- Cooling demand is always covered, either from the HP or the PCM tank.
- All cooling modes are used by the HP, with no clear predilection for a specific operating mode.
- Sorption chiller activation is much more irregular as compared with the DRL case.
- The full potential of the PCM tank is hardly exploited, while the buffer tank is charged and discharged as much as possible on a daily basis.
- Electric battery is reasonably well exploited, but the main difference with respect to the DRL policy is that it is not discharged when the electricity cost is high and electricity demand of the system is low.

- The upper plot (first) shows how the heating demand is covered, whether by the heat pump (‘From HP’) or the buffer tank (‘From BT’).
- It can be observed, in the third plot, how the buffer tank temperature in the middle layer drops when heat is provided to the building from the buffer tank.
- The cumulative cost results negative (bottom plot), meaning that economic benefit is obtained from selling energy to the grid. This is achieved by charging/discharging the battery during the corresponding valley/peak tariff periods, as observed in the second plot.
- Bottom plot shows that the amount of energy sold in valley/peak tariff periods is larger than the energy bought during the same periods. As mentioned previously, an energy retailer may not reward energy reinjection when the amount of sold energy surpasses the bought energy. If this is the case, the cumulative cost will be zero instead of negative.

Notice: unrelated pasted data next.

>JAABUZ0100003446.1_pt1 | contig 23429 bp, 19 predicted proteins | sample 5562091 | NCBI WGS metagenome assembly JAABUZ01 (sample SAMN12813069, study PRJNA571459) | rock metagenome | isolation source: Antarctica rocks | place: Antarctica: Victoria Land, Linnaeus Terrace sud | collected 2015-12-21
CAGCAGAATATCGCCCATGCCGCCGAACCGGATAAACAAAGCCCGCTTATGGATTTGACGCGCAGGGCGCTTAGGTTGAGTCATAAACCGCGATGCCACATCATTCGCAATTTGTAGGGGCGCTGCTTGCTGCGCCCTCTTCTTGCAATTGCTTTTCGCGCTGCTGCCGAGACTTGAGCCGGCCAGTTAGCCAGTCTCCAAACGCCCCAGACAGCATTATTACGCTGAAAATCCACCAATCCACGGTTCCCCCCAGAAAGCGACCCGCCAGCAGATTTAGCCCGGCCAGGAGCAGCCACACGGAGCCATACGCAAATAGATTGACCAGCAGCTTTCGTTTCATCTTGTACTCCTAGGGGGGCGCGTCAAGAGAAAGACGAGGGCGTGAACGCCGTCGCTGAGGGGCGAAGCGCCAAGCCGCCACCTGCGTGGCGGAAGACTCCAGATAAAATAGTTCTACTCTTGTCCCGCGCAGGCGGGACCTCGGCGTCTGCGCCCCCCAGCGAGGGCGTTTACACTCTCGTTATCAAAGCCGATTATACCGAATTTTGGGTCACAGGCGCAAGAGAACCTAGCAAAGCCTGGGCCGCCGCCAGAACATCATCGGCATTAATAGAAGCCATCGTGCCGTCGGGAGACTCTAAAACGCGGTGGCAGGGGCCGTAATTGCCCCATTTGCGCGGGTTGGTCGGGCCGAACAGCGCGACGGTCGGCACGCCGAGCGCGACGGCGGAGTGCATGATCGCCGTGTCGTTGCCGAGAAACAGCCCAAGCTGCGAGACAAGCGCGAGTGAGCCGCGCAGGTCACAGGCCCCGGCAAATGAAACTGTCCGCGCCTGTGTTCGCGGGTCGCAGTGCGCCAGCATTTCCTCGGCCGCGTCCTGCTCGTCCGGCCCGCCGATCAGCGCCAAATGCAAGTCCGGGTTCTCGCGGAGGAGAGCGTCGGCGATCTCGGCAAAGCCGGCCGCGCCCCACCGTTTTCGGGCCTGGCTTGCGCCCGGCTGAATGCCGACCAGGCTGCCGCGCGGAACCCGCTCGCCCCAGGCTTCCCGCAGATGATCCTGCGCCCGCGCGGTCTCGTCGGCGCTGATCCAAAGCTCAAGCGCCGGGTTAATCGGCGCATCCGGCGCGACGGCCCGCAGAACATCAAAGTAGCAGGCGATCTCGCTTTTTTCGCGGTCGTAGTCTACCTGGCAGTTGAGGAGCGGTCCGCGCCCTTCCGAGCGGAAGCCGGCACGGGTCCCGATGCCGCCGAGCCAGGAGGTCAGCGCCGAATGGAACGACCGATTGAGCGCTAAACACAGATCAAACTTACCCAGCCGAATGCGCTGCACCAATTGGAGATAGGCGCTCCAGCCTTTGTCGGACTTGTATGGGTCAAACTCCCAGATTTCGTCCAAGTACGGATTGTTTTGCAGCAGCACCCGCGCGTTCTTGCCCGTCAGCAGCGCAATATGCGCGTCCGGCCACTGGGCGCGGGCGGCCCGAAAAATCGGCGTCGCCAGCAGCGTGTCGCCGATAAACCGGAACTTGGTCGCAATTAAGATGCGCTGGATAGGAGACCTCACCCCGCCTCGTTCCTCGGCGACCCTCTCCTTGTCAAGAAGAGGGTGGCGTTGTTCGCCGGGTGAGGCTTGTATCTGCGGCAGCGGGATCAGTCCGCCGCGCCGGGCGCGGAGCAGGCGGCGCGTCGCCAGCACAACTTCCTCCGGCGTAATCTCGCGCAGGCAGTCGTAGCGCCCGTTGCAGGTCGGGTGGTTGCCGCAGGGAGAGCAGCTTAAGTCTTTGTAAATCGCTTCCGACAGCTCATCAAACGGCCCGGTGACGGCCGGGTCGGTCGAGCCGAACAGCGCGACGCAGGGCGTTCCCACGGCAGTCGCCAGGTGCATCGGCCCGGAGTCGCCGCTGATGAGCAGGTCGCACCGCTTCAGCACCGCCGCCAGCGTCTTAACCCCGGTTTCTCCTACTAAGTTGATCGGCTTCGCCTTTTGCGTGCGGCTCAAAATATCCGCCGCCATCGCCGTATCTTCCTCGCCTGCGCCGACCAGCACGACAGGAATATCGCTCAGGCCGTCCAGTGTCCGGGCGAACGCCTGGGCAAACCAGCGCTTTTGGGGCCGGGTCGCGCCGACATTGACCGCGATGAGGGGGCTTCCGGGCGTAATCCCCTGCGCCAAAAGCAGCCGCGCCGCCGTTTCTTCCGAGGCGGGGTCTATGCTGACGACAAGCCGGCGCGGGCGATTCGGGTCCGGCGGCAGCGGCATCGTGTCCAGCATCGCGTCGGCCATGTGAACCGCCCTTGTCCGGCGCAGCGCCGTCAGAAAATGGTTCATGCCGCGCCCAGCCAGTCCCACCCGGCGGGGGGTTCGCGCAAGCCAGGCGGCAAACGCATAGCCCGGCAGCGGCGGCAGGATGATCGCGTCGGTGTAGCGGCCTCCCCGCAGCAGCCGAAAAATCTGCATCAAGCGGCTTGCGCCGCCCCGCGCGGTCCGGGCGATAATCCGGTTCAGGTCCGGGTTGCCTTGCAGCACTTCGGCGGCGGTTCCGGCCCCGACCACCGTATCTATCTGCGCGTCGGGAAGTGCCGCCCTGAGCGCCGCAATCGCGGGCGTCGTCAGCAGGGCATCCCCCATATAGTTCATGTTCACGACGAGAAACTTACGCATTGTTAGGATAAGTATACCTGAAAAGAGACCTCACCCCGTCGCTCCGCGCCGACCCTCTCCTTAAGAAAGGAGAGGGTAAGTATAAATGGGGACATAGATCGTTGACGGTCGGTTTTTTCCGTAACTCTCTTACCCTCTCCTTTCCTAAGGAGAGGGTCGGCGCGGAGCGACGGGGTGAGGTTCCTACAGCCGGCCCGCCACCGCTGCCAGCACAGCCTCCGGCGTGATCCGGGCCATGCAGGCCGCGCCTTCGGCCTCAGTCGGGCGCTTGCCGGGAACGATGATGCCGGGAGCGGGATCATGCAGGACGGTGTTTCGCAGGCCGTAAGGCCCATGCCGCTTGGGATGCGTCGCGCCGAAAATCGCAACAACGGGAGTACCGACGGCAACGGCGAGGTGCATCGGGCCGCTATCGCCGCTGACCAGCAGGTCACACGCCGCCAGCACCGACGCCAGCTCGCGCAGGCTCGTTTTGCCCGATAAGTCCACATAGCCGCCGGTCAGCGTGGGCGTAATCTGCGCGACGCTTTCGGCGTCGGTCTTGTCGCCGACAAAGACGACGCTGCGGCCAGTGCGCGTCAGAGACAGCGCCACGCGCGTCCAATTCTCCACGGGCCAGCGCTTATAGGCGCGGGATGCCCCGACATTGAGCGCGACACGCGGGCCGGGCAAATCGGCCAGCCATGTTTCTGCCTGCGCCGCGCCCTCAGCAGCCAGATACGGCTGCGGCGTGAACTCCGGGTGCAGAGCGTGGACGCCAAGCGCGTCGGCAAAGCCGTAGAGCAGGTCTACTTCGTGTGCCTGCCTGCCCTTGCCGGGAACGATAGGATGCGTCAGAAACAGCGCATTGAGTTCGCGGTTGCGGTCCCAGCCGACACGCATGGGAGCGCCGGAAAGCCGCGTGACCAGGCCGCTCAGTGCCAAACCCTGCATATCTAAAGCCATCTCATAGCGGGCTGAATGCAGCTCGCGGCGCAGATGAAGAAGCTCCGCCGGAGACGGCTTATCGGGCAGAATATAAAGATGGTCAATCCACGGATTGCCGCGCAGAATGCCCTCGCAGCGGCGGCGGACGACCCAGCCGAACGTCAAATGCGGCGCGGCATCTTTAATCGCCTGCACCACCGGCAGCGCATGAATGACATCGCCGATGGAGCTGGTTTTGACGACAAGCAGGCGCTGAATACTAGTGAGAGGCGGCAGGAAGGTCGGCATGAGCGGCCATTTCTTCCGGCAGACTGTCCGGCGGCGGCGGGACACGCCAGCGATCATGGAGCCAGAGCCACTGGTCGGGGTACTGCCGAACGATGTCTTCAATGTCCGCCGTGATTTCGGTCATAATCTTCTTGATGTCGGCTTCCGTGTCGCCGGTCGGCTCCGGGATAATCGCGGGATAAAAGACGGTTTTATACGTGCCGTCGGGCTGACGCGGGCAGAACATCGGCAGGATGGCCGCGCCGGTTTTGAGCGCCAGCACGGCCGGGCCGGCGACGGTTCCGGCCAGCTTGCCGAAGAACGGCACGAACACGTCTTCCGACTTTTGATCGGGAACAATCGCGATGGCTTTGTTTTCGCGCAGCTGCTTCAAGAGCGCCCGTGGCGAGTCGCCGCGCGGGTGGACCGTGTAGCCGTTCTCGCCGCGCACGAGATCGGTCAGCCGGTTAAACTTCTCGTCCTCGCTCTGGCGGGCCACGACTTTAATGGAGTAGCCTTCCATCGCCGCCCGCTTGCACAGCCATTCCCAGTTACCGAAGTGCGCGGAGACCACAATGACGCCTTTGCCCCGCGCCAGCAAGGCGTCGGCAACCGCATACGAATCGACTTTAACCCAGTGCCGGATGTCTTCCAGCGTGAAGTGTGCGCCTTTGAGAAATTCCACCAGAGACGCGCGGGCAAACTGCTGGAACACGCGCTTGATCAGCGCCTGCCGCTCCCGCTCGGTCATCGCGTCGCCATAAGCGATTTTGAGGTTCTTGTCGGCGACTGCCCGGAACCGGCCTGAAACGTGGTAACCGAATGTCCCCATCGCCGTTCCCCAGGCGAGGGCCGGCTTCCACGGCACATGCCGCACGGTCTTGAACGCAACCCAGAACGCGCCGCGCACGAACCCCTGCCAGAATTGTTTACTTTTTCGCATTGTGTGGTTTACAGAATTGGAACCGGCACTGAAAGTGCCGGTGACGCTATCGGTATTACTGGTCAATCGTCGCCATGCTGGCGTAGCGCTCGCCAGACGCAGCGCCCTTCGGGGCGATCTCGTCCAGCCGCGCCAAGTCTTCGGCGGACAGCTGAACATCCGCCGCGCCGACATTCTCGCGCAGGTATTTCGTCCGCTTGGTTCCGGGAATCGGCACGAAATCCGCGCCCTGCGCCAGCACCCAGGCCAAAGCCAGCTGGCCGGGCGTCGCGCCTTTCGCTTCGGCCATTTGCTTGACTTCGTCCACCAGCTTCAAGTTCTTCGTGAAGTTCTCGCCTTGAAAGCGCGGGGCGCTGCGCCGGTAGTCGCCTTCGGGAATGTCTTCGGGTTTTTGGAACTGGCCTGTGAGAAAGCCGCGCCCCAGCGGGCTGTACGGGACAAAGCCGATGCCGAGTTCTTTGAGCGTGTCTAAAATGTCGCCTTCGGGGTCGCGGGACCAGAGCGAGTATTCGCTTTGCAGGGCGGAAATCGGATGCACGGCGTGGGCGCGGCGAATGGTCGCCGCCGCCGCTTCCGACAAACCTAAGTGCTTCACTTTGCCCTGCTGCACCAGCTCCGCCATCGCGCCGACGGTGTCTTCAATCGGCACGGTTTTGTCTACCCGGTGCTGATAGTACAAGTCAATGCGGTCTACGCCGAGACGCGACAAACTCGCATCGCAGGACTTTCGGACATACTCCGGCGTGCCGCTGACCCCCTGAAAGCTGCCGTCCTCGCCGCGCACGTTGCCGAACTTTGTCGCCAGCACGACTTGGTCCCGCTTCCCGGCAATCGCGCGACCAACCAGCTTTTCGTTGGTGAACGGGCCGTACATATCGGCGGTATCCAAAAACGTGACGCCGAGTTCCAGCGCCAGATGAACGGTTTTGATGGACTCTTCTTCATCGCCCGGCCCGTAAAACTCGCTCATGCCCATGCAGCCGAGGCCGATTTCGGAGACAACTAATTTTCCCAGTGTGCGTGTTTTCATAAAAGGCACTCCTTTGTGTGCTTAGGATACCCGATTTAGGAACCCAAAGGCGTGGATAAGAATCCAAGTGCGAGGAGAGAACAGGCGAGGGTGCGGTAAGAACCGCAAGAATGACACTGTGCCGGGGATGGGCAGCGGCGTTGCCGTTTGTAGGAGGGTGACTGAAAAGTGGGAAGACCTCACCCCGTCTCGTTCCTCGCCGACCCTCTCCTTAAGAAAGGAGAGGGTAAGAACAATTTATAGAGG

## 4. Conclusions and Future Work

## Author Contributions

## Funding

## Institutional Review Board Statement

## Informed Consent Statement

## Data Availability Statement

## Acknowledgments

## Conflicts of Interest

## Appendix A

## References

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Mode | Description | Active Pumps | Dry Cooler | Fan-Coils |
---|---|---|---|---|

Cooling 1 | PCM tank is charged by the heat pump, no cooling is provided to the building | P5–P8 (if sorption is on) P7 and P8 (if sorption is off) | On | Off |

Cooling 2 | PCM tank is discharging to provide cooling to the building | P9 and P10 | Off | On |